Medicaid is a state-run insurance program intended to help individuals and families afford health insurance when they may not otherwise be able to. The Medicaid program is also seen as a lucrative target for fraudsters looking to defraud government programs for their own benefit.
An Alabama woman recently pleaded guilty for defrauding the Alabama Medicaid program out of $1.5 million dollars. Heidi Robertson abused her position as a primary insurance biller at a psychology clinic so she could charge Medicaid for services never provided.
Robertson filed false claims to the Alabama Medicaid Agency while she was employed at Capstone Medical Resources LLC from 2016 to 2017. Capstone was approved by the Alabama Medicaid Agency to provide individual and group counselling services for at-risk youths. The owner of the group, psychologist Shaon Waltz, pleaded guilty for her role in the scheme in 2019.
The Program Integrity Division of the Alabama Medicaid Agency launched an investigation after an audit revealed that Capstone’s billings increased by more than $2 million from 2015 to 2017. (That’s more than just having a lucky break.)
Capstone submitted fictitious records during this audit, at which point the Attorney General’s Medicaid Fraud Control Unit stepped in to continue the investigation. (Capstone committed more crimes in an attempt to get away with the crimes they already committed.)
The Medicaid Fraud Control Unit determined that the majority of claims Capstone submitted from 2016 to 2018 were fraudulent. Robertson filed Medicaid claims for services that never occurred by submitting the names of friends, family members, and their children. Waltz paid Robertson a 10 percent commission for every claim paid by Medicaid. (An incentive for doing the wrong thing.)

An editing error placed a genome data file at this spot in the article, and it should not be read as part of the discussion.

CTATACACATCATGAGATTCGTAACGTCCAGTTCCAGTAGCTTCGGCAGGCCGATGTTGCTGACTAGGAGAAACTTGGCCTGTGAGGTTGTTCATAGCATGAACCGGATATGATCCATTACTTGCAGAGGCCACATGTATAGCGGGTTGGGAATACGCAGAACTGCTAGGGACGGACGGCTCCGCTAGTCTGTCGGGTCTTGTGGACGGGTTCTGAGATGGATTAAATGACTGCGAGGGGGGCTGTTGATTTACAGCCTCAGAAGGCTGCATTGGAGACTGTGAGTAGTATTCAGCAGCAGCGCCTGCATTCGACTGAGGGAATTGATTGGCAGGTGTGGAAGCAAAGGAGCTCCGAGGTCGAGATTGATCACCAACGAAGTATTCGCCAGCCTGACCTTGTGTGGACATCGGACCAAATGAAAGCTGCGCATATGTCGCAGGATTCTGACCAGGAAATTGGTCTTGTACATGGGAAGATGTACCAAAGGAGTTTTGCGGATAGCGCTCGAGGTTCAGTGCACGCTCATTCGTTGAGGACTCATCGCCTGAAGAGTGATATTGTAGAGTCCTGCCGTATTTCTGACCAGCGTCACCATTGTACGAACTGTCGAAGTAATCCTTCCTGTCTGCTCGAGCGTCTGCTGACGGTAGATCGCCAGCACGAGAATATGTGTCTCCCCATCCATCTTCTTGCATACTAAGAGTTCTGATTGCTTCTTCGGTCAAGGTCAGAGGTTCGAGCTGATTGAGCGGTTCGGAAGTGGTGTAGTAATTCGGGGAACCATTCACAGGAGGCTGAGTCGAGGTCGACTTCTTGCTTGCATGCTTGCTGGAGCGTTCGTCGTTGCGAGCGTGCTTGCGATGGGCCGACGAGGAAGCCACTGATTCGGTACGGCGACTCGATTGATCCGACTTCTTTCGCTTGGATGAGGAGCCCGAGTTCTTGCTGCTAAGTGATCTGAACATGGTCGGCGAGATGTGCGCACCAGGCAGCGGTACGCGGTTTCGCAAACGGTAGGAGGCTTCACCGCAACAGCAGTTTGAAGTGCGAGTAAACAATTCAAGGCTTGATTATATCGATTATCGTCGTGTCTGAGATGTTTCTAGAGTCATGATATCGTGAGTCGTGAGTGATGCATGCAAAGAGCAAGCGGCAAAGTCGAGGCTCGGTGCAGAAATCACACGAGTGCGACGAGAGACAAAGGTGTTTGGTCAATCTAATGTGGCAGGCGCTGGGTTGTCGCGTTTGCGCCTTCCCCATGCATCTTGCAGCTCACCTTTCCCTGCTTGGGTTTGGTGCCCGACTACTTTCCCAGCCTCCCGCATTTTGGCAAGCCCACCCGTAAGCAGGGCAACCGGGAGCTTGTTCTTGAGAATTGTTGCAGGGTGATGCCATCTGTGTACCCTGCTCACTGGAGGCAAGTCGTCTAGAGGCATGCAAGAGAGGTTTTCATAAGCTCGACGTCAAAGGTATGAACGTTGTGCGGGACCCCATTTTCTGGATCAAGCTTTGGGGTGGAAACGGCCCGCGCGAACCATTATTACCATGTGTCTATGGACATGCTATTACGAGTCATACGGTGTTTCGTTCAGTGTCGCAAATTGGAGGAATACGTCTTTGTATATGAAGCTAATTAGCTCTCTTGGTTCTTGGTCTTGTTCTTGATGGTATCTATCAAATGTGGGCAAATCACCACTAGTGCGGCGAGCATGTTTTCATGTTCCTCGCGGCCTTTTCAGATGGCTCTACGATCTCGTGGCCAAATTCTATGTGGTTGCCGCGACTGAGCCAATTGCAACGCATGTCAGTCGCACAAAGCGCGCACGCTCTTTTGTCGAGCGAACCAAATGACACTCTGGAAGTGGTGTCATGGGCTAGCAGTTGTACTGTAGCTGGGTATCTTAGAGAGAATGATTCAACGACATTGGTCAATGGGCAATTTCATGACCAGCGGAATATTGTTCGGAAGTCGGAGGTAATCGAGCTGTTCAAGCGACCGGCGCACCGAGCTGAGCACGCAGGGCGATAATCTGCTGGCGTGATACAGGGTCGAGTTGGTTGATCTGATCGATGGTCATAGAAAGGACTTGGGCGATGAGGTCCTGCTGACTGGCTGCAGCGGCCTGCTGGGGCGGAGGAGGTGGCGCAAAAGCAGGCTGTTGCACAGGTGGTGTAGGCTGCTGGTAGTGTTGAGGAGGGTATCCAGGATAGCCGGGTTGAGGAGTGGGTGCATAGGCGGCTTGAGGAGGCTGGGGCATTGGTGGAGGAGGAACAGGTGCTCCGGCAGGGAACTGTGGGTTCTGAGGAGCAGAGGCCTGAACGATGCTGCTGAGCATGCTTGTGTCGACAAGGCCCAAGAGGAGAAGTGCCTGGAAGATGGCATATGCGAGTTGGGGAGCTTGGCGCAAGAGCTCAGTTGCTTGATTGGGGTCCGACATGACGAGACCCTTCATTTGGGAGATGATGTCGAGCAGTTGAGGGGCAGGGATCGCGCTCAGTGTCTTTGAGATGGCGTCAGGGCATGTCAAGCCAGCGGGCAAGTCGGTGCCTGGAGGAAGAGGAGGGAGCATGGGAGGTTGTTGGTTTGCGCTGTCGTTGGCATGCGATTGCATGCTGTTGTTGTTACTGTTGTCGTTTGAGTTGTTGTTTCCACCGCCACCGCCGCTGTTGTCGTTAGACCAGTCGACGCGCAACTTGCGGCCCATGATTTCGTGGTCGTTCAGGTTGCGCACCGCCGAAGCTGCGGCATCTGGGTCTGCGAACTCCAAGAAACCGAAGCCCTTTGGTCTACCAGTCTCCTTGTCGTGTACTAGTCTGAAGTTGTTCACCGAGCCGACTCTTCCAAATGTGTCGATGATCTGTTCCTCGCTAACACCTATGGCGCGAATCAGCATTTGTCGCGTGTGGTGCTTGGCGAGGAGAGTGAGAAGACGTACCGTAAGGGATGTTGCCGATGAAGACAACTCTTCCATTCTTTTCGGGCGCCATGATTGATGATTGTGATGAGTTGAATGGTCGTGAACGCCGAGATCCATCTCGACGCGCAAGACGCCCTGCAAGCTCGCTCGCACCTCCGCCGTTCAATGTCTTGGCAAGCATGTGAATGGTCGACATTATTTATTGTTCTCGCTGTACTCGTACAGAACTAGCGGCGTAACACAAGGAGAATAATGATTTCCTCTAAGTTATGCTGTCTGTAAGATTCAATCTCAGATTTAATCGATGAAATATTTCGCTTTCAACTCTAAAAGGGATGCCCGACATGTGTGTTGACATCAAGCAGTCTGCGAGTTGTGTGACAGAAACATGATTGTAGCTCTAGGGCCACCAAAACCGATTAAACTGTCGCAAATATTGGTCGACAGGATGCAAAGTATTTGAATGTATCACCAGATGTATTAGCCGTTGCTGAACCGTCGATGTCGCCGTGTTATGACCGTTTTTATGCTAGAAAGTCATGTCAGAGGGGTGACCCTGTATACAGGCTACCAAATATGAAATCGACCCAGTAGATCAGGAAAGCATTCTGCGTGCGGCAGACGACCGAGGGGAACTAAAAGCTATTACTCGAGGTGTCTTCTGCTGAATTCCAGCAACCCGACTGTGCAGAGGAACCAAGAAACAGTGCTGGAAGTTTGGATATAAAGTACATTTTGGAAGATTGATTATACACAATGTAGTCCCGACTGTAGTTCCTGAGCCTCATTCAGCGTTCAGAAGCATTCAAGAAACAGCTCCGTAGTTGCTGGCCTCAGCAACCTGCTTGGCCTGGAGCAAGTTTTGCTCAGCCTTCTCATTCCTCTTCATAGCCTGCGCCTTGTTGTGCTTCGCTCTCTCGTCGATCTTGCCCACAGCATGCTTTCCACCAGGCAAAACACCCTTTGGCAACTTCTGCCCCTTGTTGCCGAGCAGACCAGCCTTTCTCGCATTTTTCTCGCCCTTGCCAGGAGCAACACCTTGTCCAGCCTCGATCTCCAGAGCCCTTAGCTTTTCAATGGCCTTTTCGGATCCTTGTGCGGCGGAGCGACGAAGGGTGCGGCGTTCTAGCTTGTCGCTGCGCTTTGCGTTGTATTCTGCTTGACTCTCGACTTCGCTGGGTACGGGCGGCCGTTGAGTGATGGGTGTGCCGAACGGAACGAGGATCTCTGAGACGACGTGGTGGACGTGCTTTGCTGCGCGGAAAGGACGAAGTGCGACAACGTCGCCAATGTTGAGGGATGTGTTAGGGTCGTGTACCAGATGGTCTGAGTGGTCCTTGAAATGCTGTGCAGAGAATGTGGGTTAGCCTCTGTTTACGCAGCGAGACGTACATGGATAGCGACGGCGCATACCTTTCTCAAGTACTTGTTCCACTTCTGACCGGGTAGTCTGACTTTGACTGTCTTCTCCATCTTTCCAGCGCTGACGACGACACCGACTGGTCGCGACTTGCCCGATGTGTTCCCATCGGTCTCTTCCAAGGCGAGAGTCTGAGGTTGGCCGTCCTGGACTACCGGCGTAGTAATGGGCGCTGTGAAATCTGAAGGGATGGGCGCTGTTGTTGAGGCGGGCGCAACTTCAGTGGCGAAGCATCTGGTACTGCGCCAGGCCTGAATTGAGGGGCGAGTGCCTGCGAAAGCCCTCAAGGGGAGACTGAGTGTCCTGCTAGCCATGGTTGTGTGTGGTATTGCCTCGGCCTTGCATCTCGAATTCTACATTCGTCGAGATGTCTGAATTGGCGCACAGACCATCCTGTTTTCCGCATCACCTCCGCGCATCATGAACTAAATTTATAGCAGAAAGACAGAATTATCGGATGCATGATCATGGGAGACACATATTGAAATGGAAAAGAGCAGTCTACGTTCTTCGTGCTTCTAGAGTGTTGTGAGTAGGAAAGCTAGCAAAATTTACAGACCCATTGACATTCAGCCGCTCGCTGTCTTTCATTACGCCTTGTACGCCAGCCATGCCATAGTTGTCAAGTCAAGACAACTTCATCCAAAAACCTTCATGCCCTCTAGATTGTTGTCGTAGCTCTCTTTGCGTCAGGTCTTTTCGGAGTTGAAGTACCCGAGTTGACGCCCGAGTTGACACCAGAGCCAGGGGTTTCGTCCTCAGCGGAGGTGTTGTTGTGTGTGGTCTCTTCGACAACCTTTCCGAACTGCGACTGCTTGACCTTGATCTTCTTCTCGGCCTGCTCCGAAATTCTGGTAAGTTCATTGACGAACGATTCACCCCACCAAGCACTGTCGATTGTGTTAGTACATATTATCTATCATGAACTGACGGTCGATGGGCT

Those involved in the Capstone scheme attempted to profit at the expense of at-risk youths they were entrusted to provide psychological services to. (These youths probably didn’t realize they were “at-risk” of being defrauded by their local clinic.)
In total, the Alabama Medicaid Agency was defrauded of more than $1.5 million dollars between 2016 and 2018 as a result of this illegal scheme. Robertson pleaded guilty to one count of conspiracy to commit healthcare fraud and was sentenced to 18 months in prison and ordered to pay $850,000 in restitution.
The Department of Justice relies on its federal and state partners as well as tips from the public to detect and prosecute Medicad fraud. Suspected Medicaid fraud can be reported by phone at 1-800-447-8477 or via email to HHSTips@oig.hhs.gov.
Today’s Fraud of the Day comes from a Department of Justice Press Release , “Former Employee of Birmingham Area Psychology Clinic Sentenced for Role in Defraudinsg State Medicaid Agency of at Least $1.5 Million,” published on November 17, 2020.
BIRMINGHAM, Ala. – U.S. Attorney Prim Escalona, Alabama Attorney General Steve Marshall, and U.S. Department of Health and Human Services-OIG Special Agent in Charge Derrick Jackson announced the sentencing today of a woman for her role in a scheme to defraud the Alabama Medicaid Agency of at least $1.5 million. Heidi Robertson, 35, was employed as the primary insurance biller at a Birmingham-area psychology clinic that billed the Medicaid Agency for counseling services that were never provided.
Robertson was sentenced to 18 months in prison and ordered to pay $850,000 in restitution by U.S. District Judge R. David Proctor after she pleaded guilty earlier this year to one count of conspiracy to commit healthcare fraud by filing false claims to the Alabama Medicaid Agency for individual and group counseling services for at-risk youth while she was employed at Capstone Medical Resources LLC.Â The owner of the facility, former Birmingham psychologist Sharon D. Waltz, pleaded guilty in 2019 to defrauding Medicaid of at least $1.5 million. Waltz is scheduled to be sentenced by Judge Proctor on December 10.